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May 05, 2014 10:28 AM EDT

Risk Of Nutritional Deficiencies In Obese Teens, Including Those Who've Had Weight Loss Surgery

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Severely obese teens, including those who have had weight loss surgery, have a high risk of nutritional deficiencies, according to a recent study.

Researchers from the Cincinnati Children's Hospital Medical Center found that at least five years after undergoing gastric bypass surgery, teens and young adults maintained significant weight loss but were at risk of nutritional deficiencies, particularly low iron, mild anemia and low vitamin D. The study also found low iron and low vitamin D in severely obese teens who did not undergo weight loss surgery. Those who didn't have surgery also had low levels of protein in their blood.

"We knew there were nutritional difficulties in teens who had undergone bariatric surgery, but everyone thought it was primarily the surgery that caused these problems since gastric bypass excludes the portion of the small intestine where many nutrients, especially iron, are most absorbed," Stavra Xanthakos, co-author of the study medical director the Surgical Weight Loss Program for Teens at Cincinnati Children's, said in a statement. "What this shows us is that nutritional deficiencies occur even in teens who don't undergo surgery. Severely obese patients should be screened for nutritional deficiencies, regardless of whether they've undergone weight loss surgery."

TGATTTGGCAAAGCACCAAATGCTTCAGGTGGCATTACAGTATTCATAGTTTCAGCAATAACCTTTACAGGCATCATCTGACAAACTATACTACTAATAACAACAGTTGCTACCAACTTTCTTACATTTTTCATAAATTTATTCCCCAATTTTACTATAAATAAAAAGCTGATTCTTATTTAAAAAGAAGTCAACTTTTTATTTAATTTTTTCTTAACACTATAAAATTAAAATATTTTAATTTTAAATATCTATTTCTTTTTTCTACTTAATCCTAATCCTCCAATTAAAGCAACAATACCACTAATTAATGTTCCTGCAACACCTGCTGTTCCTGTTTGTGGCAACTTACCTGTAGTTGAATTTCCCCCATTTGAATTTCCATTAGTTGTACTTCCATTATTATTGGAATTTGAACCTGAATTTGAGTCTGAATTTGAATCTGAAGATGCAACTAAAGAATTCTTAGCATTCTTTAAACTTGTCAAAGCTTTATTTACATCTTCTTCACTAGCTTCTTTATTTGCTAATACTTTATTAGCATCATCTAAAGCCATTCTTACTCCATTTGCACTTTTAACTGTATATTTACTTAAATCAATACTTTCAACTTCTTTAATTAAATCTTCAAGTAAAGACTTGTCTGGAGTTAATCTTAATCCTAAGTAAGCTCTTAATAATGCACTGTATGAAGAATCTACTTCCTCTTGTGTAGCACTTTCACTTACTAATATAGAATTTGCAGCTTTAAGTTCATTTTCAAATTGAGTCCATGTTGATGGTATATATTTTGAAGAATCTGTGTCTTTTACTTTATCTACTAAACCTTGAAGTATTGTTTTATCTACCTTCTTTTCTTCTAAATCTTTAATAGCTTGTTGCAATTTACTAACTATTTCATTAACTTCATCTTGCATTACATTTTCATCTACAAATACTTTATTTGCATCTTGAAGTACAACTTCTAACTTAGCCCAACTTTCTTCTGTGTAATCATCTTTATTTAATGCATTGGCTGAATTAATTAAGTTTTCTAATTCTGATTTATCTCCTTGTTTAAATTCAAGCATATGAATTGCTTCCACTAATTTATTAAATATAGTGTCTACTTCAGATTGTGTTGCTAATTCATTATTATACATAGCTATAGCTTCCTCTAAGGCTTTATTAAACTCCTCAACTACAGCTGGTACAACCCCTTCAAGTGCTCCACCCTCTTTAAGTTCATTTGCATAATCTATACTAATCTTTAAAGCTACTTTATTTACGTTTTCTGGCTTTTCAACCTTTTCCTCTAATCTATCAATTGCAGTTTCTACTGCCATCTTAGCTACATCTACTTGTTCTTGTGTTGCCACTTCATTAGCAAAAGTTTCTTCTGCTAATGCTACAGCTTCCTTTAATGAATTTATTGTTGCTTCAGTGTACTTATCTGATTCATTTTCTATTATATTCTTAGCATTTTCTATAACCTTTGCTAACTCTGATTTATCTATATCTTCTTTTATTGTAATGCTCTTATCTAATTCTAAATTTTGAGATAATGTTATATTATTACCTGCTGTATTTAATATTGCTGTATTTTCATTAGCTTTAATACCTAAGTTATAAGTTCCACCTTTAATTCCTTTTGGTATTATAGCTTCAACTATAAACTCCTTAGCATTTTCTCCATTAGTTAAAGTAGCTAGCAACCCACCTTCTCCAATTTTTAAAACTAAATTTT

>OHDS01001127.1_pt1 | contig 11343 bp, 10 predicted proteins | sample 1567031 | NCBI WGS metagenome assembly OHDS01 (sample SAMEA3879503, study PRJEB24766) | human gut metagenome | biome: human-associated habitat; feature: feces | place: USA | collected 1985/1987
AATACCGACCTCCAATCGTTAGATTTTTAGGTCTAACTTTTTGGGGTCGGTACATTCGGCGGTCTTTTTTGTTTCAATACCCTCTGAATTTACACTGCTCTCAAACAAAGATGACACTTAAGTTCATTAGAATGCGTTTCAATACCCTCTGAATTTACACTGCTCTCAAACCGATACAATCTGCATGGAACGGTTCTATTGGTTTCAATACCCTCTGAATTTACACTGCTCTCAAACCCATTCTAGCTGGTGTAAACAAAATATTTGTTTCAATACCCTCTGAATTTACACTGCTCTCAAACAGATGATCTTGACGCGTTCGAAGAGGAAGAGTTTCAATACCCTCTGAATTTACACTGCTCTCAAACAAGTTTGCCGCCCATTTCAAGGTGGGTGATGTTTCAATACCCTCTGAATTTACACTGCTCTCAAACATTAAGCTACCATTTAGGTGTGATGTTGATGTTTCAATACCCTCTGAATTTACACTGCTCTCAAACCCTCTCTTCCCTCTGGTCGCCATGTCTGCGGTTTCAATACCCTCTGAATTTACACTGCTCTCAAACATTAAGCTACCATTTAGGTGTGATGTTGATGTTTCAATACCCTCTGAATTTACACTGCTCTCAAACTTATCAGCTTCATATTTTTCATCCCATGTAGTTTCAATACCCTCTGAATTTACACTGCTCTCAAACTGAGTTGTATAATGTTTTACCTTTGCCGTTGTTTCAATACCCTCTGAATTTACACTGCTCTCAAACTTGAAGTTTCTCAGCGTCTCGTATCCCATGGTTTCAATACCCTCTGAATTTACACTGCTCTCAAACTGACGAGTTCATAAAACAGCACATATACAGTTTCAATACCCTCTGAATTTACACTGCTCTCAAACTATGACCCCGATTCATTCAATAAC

For the study, researchers examined 79 obese teens who either received weight loss surgery or were evaluated but didn't receive surgery. The patients were evaluated between 2001 and 2007 and contacted to participate in the study between 2011 and 2014.

Eight years on average after surgery, these patients had experienced "durable and significant" weight loss, about 28 percent, Dr. Xanthakos said. Those who didn't receive surgery had not lost weight.

The study is believed to be the first study to compare the nutritional status of severely obese teens who did not undergo weight loss surgery to those who did have surgery.

The findings were presented at the annual meeting of the Pediatric Academic Societies in Vancouver, Canada on May 4. 

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